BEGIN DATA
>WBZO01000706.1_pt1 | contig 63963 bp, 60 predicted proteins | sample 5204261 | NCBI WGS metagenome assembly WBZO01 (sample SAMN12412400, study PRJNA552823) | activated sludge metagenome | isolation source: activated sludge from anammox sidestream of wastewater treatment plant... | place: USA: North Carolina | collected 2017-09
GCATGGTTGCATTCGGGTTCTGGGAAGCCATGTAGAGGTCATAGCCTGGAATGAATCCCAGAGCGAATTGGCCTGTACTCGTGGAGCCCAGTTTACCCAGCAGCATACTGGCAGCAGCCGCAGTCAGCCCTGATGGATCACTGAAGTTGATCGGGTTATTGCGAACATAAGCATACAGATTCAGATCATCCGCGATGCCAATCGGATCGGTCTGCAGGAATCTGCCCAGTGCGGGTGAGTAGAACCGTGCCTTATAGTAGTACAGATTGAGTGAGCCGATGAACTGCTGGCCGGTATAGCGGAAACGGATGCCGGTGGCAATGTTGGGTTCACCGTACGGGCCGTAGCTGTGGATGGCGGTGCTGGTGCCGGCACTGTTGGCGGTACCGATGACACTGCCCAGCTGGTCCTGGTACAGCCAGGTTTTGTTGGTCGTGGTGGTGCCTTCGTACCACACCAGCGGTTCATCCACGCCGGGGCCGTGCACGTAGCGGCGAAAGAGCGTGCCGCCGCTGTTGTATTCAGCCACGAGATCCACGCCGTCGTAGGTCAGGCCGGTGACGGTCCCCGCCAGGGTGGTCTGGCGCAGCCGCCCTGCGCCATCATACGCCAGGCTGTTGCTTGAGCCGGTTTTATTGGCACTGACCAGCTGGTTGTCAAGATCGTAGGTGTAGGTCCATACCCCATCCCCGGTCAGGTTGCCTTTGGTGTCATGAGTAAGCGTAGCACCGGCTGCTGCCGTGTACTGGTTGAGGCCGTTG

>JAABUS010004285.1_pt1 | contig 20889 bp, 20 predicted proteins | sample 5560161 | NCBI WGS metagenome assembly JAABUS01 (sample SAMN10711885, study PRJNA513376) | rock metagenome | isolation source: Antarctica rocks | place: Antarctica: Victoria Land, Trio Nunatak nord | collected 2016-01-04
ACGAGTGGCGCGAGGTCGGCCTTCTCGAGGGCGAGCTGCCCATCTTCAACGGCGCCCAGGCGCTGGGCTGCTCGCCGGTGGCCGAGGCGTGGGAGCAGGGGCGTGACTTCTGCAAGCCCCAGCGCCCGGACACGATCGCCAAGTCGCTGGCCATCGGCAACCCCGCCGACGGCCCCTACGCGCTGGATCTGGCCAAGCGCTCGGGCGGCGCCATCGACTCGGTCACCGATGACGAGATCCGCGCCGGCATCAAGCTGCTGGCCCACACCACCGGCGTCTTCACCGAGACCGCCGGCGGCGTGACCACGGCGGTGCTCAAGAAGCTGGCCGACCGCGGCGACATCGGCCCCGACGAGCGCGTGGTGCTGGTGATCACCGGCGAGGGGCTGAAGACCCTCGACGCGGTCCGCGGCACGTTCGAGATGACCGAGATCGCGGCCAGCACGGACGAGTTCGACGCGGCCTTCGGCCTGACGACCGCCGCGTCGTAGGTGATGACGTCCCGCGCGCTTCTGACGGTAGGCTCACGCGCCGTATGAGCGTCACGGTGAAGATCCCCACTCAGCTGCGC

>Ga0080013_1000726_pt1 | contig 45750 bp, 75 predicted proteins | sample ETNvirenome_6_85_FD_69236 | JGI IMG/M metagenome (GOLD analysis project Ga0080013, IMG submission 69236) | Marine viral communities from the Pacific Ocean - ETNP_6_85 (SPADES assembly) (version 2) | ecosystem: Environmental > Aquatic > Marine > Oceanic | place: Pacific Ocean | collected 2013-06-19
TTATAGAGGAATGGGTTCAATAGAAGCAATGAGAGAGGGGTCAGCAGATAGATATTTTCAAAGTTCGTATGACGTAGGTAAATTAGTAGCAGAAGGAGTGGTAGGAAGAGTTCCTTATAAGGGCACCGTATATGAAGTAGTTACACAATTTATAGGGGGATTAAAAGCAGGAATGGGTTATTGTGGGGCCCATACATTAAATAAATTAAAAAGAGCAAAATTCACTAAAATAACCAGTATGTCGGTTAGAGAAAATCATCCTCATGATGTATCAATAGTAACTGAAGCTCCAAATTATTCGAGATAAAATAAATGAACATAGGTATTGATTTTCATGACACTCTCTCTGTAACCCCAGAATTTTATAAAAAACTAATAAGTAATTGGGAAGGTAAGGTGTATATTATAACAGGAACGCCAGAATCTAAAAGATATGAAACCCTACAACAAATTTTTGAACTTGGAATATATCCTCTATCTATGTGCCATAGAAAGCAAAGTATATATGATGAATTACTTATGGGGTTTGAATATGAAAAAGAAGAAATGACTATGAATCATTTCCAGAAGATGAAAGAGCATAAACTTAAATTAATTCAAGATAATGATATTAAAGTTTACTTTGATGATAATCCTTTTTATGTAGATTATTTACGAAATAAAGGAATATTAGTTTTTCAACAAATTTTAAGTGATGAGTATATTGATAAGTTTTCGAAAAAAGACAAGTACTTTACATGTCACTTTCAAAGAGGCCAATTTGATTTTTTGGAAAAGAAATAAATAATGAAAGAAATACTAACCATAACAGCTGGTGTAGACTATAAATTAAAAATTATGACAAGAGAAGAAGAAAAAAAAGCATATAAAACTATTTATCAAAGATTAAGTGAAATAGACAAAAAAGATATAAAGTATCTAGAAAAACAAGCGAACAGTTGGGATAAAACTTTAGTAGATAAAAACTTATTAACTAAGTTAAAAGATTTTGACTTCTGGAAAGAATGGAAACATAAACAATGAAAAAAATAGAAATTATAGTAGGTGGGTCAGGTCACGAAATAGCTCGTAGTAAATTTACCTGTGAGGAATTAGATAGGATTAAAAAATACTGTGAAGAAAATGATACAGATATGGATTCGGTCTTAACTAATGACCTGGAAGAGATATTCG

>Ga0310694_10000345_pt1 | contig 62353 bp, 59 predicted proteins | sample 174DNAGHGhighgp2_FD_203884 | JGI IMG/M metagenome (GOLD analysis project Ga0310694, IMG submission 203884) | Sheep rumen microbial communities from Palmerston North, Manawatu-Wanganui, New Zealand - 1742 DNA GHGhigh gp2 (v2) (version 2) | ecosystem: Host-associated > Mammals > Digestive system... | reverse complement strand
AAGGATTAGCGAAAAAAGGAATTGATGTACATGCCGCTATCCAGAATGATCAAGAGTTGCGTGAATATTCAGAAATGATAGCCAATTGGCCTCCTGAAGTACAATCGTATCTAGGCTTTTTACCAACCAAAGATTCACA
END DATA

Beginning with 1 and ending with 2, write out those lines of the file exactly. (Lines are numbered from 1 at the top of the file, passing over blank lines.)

>WBZO01000706.1_pt1 | contig 63963 bp, 60 predicted proteins | sample 5204261 | NCBI WGS metagenome assembly WBZO01 (sample SAMN12412400, study PRJNA552823) | activated sludge metagenome | isolation source: activated sludge from anammox sidestream of wastewater treatment plant... | place: USA: North Carolina | collected 2017-09
GCATGGTTGCATTCGGGTTCTGGGAAGCCATGTAGAGGTCATAGCCTGGAATGAATCCCAGAGCGAATTGGCCTGTACTCGTGGAGCCCAGTTTACCCAGCAGCATACTGGCAGCAGCCGCAGTCAGCCCTGATGGATCACTGAAGTTGATCGGGTTATTGCGAACATAAGCATACAGATTCAGATCATCCGCGATGCCAATCGGATCGGTCTGCAGGAATCTGCCCAGTGCGGGTGAGTAGAACCGTGCCTTATAGTAGTACAGATTGAGTGAGCCGATGAACTGCTGGCCGGTATAGCGGAAACGGATGCCGGTGGCAATGTTGGGTTCACCGTACGGGCCGTAGCTGTGGATGGCGGTGCTGGTGCCGGCACTGTTGGCGGTACCGATGACACTGCCCAGCTGGTCCTGGTACAGCCAGGTTTTGTTGGTCGTGGTGGTGCCTTCGTACCACACCAGCGGTTCATCCACGCCGGGGCCGTGCACGTAGCGGCGAAAGAGCGTGCCGCCGCTGTTGTATTCAGCCACGAGATCCACGCCGTCGTAGGTCAGGCCGGTGACGGTCCCCGCCAGGGTGGTCTGGCGCAGCCGCCCTGCGCCATCATACGCCAGGCTGTTGCTTGAGCCGGTTTTATTGGCACTGACCAGCTGGTTGTCAAGATCGTAGGTGTAGGTCCATACCCCATCCCCGGTCAGGTTGCCTTTGGTGTCATGAGTAAGCGTAGCACCGGCTGCTGCCGTGTACTGGTTGAGGCCGTTG